Wakana Tsuji is a Master of Arts student in Curriculum and Pedagogy program at University of Toronto (OISE), photographer, and graphic designer. She is also working as a graduate research assistant for Institute for Knowledge Innovation and Technology. Her research interest is centered on digital media and technology for collaborative learning, second language learning, research-creation, and visual ethnography. She was born and spent most of her life in Japan, moved to New Brunswick for her Bachelor of Arts degree in 2009, and immigrated to Canada in 2016. Outside school, photography is her passion. She enjoys shooting anything in nature, whether it is natural or artificial objects; however, her focus tends to be on moss, trees, leaves, and wild animals.
Why did you get involved in this project?
The first time I participated, it was because completion of the project was a course requirement. However, for the second and third time it was my intention out of pure pleasure of getting my creativity out through photography.
Did the one week turn-around for the work help or hinder your creativity?
One week worked great for me. If it were shorter, it would have hindered my creativity as it made me feel rushed to complete it within the limited time, juggling with other responsibilities at the time. I might have chosen not to participate. If it were longer, it would probably have worked well but longer than a week was unnecessary.
How did you feel about working on a project where you didn’t know who you were collaborating with?
It was interesting and fun to get to know a bit about other people who I wouldn’t have met if there were not this project. It was also interesting how people responded to their ‘prompt’ in their own ways, which probably was influenced greatly by their backgrounds and interests.
Has being involved in the project changed your thoughts on creativity?
YES! Prior to this, I used to always take pictures of something I liked, but never thought about getting my messages through using the images. I took pics of what I thought was nice, uploaded it on Instagram, got some Likes and followers, and that was it. There were tons of photographers out there uploading their stunning photos, and I always felt that mine were not good enough (sorry for repeating the same thing I said in class…) although I wasn’t doing that professionally and didn’t intend to compete with them. I eventually quit at the point I got busy with schoolwork and never picked it up until I got involved in this project. I learned that there is no right or wrong answer. The number of Likes or followers is important but doesn’t mean a lot. The important things I learned were that I should always focus on expressing things that would otherwise have lost their opportunity to be expressed, in my own creative way.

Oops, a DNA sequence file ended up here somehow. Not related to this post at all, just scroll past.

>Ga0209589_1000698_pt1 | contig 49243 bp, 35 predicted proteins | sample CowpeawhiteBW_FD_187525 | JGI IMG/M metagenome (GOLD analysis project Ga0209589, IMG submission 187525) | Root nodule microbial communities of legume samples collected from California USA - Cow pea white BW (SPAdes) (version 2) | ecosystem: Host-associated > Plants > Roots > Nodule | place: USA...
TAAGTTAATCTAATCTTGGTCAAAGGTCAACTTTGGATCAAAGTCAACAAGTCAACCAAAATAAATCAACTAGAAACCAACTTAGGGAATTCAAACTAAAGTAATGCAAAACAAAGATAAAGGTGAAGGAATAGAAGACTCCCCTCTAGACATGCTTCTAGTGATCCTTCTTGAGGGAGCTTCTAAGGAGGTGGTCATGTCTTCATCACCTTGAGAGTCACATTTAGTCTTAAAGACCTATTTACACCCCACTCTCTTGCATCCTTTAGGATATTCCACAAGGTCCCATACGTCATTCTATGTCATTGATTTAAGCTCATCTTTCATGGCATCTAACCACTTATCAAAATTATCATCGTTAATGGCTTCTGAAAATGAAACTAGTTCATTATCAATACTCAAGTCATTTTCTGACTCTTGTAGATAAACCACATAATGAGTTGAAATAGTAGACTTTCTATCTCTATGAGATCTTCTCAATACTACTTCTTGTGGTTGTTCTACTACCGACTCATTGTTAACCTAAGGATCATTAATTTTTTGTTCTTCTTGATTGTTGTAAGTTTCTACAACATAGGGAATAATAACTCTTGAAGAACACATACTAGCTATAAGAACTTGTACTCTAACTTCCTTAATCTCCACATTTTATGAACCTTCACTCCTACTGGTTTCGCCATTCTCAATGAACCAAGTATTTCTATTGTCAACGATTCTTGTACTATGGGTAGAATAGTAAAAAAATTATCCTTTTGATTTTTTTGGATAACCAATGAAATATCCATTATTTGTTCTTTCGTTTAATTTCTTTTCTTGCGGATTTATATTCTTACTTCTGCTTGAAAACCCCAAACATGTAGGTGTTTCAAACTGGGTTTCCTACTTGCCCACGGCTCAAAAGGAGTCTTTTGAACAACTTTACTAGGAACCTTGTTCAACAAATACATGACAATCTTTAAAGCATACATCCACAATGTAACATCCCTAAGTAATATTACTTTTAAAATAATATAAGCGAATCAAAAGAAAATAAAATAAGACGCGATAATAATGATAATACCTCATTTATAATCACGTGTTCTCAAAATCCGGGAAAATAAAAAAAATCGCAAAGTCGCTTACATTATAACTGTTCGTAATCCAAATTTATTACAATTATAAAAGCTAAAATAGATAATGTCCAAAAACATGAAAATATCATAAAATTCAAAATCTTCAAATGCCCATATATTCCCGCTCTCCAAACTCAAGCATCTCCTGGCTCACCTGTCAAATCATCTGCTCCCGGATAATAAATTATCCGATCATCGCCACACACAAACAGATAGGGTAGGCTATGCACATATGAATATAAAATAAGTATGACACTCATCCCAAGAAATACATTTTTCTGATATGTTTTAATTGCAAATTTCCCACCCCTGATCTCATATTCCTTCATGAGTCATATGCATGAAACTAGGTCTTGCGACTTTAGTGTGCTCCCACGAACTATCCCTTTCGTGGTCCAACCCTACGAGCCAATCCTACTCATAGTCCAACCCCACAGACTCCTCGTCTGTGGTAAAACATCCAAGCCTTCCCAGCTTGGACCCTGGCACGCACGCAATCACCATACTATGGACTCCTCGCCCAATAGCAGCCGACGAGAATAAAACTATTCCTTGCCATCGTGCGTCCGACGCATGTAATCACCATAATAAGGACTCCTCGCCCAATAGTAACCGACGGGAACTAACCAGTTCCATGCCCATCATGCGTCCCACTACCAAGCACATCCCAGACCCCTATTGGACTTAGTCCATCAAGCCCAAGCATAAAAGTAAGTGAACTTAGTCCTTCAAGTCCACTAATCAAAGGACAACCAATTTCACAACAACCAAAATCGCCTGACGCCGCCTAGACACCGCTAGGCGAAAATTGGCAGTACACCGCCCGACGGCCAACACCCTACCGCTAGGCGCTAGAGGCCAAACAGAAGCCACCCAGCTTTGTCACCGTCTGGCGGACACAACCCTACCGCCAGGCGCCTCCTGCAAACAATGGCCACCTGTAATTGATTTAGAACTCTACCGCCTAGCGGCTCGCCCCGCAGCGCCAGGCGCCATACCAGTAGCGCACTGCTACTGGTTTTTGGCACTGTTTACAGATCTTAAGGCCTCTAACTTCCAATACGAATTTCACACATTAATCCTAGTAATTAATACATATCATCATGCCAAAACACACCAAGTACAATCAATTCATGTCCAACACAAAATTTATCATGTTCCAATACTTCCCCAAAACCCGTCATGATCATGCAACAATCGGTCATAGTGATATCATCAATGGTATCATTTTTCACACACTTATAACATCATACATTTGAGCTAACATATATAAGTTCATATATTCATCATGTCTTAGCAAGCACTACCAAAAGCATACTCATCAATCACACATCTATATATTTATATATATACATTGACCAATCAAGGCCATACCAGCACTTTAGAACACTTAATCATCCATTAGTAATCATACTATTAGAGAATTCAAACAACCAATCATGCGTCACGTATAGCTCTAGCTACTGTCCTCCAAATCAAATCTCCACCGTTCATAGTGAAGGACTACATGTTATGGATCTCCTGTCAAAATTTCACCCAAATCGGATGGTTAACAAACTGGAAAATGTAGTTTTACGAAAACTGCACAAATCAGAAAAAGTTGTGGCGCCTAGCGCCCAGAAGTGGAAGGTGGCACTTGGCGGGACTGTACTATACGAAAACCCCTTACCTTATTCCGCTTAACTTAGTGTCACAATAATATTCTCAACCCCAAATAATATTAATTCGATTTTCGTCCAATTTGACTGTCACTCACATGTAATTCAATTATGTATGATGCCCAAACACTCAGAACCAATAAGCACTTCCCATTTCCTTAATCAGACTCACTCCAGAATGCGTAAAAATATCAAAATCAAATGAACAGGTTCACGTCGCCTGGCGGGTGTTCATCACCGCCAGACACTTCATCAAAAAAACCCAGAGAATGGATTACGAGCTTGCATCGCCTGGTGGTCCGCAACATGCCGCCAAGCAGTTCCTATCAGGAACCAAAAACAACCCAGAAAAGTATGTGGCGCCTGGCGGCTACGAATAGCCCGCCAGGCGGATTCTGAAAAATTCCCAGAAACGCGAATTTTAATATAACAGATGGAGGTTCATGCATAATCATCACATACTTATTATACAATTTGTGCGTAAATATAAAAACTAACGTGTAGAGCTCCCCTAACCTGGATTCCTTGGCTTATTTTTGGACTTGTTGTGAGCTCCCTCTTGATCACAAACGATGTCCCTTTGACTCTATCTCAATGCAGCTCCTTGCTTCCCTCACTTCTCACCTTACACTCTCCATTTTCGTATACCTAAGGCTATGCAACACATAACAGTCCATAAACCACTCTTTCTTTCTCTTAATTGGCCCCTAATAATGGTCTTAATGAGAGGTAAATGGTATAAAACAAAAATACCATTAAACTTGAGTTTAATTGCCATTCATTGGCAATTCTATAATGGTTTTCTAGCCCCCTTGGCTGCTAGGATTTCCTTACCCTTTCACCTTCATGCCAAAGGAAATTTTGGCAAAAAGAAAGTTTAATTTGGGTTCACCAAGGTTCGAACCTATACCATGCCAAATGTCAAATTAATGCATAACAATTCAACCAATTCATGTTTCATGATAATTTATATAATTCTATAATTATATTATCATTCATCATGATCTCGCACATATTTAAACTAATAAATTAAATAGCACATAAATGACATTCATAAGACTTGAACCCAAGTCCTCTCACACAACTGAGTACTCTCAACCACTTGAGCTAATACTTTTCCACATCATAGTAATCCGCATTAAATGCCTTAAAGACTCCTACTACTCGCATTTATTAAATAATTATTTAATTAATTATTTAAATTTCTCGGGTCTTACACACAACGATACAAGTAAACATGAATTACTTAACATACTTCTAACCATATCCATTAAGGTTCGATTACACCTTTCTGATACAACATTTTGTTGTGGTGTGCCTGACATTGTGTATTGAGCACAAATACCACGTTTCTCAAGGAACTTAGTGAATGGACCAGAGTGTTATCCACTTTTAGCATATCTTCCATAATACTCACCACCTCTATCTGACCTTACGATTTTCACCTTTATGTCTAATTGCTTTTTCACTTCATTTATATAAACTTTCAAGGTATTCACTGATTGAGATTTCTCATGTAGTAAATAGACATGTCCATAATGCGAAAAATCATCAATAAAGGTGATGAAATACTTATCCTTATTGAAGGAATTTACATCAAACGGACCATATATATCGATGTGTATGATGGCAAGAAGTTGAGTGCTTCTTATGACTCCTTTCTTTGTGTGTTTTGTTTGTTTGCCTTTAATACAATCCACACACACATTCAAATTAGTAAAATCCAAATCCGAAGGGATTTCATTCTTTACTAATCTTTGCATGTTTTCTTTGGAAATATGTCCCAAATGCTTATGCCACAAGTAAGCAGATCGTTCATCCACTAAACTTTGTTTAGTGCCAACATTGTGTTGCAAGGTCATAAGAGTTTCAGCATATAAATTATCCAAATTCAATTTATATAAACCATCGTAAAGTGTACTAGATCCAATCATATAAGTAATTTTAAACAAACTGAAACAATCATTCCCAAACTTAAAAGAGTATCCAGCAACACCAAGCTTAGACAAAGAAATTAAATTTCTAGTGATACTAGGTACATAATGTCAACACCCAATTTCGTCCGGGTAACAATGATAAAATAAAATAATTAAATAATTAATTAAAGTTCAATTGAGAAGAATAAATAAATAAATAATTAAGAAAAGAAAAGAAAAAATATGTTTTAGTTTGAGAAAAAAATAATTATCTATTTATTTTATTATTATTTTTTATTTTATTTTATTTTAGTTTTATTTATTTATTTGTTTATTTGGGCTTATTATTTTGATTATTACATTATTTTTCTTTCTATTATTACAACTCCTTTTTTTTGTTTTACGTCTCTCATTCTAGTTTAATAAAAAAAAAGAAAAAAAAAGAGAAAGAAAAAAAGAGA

I feel a deep gratitude to you, Professor Onodera, for initiating this project and giving me your word to keep creativity alive. My experience through this has significantly influenced my digital autoethnography project (I initiated personal photography projects right after my first participation, which became a major component of the work, because of my experience with this) and set my direction both as an artist-researcher.
If you worked on several videos, what kept you coming back for more and how many did you do?
I did three. One for the course requirement, one for bonus mark for the course, and the last for the massive/micro project. I kept coming back because of the pleasure of ‘telling’ someone’s message through photographs, as I already mentioned, and learning experiences of how artworks can show things that are hidden, suppressed, or hard to be verbalized. Seeing other people’s unique interpretation was also an amazing experience for me.